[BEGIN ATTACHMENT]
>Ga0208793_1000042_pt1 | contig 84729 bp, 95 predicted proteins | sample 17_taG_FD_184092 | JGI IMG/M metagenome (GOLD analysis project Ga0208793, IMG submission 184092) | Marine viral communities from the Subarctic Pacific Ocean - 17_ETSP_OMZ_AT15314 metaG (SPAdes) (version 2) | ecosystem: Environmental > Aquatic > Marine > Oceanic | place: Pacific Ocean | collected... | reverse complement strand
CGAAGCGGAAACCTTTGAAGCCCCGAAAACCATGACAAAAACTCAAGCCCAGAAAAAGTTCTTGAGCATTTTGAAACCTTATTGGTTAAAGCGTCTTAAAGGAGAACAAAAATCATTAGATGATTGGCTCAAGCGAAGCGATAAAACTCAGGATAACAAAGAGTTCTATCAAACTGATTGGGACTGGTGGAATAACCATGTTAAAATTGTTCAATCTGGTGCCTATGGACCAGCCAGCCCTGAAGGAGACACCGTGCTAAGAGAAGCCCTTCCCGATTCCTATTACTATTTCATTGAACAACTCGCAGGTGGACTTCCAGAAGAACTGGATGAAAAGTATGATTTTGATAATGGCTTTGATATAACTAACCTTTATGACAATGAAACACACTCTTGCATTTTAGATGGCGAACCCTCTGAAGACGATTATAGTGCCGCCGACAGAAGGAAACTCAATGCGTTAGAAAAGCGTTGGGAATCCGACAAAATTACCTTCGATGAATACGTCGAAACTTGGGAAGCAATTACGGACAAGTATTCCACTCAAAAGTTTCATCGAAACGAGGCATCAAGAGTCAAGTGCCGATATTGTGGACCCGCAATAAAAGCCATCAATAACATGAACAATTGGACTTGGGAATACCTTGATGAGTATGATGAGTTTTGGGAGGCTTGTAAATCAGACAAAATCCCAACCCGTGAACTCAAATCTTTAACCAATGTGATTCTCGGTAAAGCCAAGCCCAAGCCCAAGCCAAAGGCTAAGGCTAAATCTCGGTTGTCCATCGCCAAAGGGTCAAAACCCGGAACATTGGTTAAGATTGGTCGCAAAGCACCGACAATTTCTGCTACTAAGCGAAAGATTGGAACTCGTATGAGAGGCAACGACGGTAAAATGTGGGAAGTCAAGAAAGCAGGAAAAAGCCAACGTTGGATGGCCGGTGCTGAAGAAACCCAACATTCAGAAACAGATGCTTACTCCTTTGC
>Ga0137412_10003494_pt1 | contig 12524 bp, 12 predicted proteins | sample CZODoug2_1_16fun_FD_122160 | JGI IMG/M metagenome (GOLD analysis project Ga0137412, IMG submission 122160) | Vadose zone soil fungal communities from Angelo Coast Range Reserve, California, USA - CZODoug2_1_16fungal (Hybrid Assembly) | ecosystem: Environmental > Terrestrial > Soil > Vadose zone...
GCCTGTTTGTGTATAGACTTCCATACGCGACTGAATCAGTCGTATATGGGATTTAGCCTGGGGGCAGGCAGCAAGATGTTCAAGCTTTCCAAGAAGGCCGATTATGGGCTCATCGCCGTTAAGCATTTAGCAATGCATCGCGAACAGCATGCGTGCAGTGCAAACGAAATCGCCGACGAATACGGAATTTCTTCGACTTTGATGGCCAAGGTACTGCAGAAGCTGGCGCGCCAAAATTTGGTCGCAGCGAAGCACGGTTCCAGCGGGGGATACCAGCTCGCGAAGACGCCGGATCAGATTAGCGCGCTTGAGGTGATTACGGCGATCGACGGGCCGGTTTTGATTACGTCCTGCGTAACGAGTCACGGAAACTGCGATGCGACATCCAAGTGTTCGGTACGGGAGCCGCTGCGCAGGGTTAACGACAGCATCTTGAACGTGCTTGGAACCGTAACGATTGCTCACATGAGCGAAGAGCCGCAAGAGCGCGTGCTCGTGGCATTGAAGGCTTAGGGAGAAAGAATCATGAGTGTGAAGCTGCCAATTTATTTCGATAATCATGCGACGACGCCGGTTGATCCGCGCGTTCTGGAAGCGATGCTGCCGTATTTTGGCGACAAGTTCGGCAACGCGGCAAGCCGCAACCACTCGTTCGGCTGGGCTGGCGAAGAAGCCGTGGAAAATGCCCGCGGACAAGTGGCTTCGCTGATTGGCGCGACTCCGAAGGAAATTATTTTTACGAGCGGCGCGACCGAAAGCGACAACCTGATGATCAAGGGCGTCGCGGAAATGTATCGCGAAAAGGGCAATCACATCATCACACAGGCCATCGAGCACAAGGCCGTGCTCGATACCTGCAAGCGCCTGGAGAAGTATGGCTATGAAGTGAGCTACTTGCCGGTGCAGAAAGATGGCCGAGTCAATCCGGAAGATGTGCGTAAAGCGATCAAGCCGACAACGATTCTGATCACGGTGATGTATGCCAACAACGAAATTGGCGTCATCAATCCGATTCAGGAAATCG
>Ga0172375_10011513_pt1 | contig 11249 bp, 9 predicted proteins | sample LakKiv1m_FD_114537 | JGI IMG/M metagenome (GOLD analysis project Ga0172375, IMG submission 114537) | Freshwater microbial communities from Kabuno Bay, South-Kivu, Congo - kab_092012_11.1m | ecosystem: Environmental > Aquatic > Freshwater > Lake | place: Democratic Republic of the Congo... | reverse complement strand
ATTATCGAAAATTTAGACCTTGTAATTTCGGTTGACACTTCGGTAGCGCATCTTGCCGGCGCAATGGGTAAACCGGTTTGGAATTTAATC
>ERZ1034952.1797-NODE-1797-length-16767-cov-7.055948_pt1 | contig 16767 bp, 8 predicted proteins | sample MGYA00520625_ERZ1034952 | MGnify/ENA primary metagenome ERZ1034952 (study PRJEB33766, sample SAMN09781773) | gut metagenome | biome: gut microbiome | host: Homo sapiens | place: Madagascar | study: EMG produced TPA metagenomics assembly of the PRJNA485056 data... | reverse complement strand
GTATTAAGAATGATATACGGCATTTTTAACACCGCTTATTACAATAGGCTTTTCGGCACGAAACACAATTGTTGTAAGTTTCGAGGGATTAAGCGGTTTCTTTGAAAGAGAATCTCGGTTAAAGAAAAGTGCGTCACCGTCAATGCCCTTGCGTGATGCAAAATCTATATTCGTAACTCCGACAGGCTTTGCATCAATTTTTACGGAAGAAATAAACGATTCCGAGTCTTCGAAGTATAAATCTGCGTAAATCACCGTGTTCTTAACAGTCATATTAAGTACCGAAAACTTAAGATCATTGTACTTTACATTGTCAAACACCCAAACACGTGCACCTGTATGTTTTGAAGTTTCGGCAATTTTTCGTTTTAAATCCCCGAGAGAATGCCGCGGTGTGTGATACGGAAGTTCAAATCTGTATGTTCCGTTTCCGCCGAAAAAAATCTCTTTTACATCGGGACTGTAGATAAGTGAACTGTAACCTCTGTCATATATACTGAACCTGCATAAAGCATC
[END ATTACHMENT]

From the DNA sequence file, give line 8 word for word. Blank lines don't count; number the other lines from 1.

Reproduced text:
GTATTAAGAATGATATACGGCATTTTTAACACCGCTTATTACAATAGGCTTTTCGGCACGAAACACAATTGTTGTAAGTTTCGAGGGATTAAGCGGTTTCTTTGAAAGAGAATCTCGGTTAAAGAAAAGTGCGTCACCGTCAATGCCCTTGCGTGATGCAAAATCTATATTCGTAACTCCGACAGGCTTTGCATCAATTTTTACGGAAGAAATAAACGATTCCGAGTCTTCGAAGTATAAATCTGCGTAAATCACCGTGTTCTTAACAGTCATATTAAGTACCGAAAACTTAAGATCATTGTACTTTACATTGTCAAACACCCAAACACGTGCACCTGTATGTTTTGAAGTTTCGGCAATTTTTCGTTTTAAATCCCCGAGAGAATGCCGCGGTGTGTGATACGGAAGTTCAAATCTGTATGTTCCGTTTCCGCCGAAAAAAATCTCTTTTACATCGGGACTGTAGATAAGTGAACTGTAACCTCTGTCATATATACTGAACCTGCATAAAGCATC